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Review

It's raining on the Taj Mahal

That's what the title song says. Not to worry. Bharati Raja's son, Manoj, makes a sunny musical debut in this love story



Taj Mahal
TV Audio
Rs 48

Taj Mahal, as you will guess from the title, is a love story. It introduces two new faces, Bharati Raja's son Manoj, and Riya Sen. Manoj not only plays the hero but also sings, and his voice is an exciting discovery.

If you expect techno-oriented music, there is very little in Taj Mahal. Which is another way of saying that Rahman's tunes pay greater attention to the human voice. The one thing you will notice rightaway is that he uses raw voices to great effect.

Eechi elumicchi is a warm number of this sort, and so is Senkaathe. The robust power of Krishnaraj and Manoj in Eechi elumicchi, and the soaring tones of T R Kala in Senkaathe (built on raga Ahir Bhairav) transform them into the equivalent of soul in the Tamil film idiom.

Eechi elumicchi takes off on an African-style chant and introduces south Indian veena phrases in one of its interludes. The two versions by Krishnaraj and Manoj show that voices other than the usual playback ones are capable of good expression. Rahman has been taking timbre into account, and that explains his successful experiments with voices like these. He challenges the "playing safe" idea that the same two or three playback singers should lend their voices to everyone, irrespective of whether their timbre suits the actors or not.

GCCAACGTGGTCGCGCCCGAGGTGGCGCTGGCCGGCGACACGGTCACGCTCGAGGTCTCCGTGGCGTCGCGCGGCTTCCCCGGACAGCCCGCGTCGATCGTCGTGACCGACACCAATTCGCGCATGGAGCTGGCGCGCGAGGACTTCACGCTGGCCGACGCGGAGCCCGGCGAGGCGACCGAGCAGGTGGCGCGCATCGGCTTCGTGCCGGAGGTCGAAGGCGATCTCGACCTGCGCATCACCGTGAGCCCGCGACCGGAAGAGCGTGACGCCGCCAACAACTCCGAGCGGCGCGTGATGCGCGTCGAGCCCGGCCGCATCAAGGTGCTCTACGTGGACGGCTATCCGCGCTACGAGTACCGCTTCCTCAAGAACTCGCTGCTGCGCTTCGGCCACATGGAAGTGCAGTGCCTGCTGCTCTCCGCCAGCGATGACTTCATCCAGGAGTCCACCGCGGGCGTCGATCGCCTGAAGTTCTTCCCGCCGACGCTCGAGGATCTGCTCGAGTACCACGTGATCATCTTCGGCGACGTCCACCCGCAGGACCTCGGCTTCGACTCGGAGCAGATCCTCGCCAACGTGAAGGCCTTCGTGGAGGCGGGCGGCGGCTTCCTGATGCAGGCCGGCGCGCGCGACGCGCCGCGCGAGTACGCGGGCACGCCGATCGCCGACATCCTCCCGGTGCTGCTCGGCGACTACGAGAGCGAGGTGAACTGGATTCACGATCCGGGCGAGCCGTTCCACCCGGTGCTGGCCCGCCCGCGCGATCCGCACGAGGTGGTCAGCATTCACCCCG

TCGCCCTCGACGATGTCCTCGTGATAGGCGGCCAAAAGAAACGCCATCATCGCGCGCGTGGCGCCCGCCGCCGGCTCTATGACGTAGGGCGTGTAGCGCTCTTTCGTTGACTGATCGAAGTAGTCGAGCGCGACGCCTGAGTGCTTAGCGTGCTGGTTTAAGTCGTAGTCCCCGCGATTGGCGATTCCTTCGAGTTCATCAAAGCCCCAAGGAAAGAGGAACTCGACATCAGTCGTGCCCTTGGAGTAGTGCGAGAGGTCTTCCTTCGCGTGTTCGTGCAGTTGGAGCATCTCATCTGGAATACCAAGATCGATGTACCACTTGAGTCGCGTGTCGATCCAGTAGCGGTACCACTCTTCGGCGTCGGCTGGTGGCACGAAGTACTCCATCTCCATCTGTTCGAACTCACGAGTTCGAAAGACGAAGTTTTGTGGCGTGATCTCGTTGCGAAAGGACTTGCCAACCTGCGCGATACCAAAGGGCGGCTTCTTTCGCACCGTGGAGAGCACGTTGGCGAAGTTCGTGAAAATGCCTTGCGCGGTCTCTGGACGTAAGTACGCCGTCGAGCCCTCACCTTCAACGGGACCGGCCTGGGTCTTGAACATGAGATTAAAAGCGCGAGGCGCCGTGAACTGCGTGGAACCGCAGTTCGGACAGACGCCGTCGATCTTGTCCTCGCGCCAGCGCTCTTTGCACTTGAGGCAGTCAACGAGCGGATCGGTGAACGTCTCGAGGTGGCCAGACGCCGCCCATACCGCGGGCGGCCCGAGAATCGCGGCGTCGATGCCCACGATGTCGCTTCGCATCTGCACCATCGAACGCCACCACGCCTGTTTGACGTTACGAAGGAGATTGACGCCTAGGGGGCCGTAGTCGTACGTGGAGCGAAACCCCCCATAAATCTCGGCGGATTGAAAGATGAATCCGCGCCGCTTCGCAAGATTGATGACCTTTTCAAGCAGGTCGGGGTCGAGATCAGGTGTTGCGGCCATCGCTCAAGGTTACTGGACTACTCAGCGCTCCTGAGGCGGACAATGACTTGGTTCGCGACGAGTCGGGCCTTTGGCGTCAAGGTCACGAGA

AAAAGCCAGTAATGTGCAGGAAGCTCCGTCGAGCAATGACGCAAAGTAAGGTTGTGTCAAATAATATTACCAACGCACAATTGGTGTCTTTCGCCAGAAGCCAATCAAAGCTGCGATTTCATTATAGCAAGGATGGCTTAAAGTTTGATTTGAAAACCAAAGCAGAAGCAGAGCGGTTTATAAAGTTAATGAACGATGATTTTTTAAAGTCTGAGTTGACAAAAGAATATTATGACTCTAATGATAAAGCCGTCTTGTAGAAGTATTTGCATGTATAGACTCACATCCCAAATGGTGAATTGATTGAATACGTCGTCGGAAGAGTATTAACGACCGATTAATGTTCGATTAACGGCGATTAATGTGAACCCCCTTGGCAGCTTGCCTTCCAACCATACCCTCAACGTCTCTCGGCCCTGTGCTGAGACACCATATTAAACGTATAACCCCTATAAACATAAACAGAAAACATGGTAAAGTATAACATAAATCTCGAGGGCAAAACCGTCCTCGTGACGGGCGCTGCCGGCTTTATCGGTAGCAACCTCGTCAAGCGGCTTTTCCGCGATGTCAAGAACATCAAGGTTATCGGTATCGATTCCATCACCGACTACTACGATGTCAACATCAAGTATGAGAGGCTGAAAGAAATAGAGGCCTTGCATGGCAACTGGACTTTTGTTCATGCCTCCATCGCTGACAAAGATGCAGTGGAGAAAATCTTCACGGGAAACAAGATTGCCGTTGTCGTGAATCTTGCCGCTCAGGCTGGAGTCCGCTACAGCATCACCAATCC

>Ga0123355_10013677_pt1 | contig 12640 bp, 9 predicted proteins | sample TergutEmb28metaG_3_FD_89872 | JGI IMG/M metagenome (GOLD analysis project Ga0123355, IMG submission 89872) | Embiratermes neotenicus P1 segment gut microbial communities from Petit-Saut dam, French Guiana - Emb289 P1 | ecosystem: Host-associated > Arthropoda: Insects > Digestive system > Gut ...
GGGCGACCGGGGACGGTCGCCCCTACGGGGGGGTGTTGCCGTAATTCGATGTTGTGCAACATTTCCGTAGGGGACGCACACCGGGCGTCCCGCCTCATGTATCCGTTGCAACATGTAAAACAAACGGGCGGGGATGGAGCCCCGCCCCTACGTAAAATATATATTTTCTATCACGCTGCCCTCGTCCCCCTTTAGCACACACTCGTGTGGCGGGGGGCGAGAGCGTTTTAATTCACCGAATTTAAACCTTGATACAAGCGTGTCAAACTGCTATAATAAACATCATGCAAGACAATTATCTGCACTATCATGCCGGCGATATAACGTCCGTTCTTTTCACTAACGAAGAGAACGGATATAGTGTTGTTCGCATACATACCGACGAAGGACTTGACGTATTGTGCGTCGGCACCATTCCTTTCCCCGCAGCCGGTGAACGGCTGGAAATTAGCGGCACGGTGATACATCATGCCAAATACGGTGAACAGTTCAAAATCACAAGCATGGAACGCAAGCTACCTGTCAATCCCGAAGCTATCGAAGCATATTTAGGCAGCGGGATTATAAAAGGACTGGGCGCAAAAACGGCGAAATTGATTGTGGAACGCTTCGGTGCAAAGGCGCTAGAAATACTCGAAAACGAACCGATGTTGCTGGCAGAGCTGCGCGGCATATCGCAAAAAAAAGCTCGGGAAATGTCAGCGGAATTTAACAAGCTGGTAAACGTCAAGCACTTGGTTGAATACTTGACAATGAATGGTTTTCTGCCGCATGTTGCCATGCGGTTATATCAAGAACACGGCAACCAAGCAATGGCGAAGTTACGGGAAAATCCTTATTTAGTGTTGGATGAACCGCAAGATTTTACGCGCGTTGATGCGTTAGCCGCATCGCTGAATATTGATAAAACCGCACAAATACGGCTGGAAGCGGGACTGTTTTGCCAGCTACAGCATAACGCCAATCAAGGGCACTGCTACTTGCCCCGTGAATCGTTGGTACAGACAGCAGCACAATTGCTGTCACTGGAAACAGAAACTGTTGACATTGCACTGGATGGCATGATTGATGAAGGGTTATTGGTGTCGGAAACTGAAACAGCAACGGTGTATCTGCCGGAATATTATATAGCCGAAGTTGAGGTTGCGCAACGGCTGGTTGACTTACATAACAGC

Karishil tarishil has a feel of Western classical in the interludes, whereas the main melody is deeply rooted in Tamil folk.

The harmony group comprising Febi, Feju, Ganga and Kanchana which have worked wonders in the sidelines so far, takes centre stage in Adi manja kizhangu and Kizhakke nandavanam. Kizhakke nandavanam has an interesting beat supported by guitar plucking. Old women's voices add to the uncanny atmosphere of the song. The voices harmonise too well to be folksy though.

Rahman's music is aptly bare for the village setting; it has energy and is warmly stylised by an orchestra of the cello, violins and drums.

Taj Mahal is an album I recommend.

S Suchitra Lata




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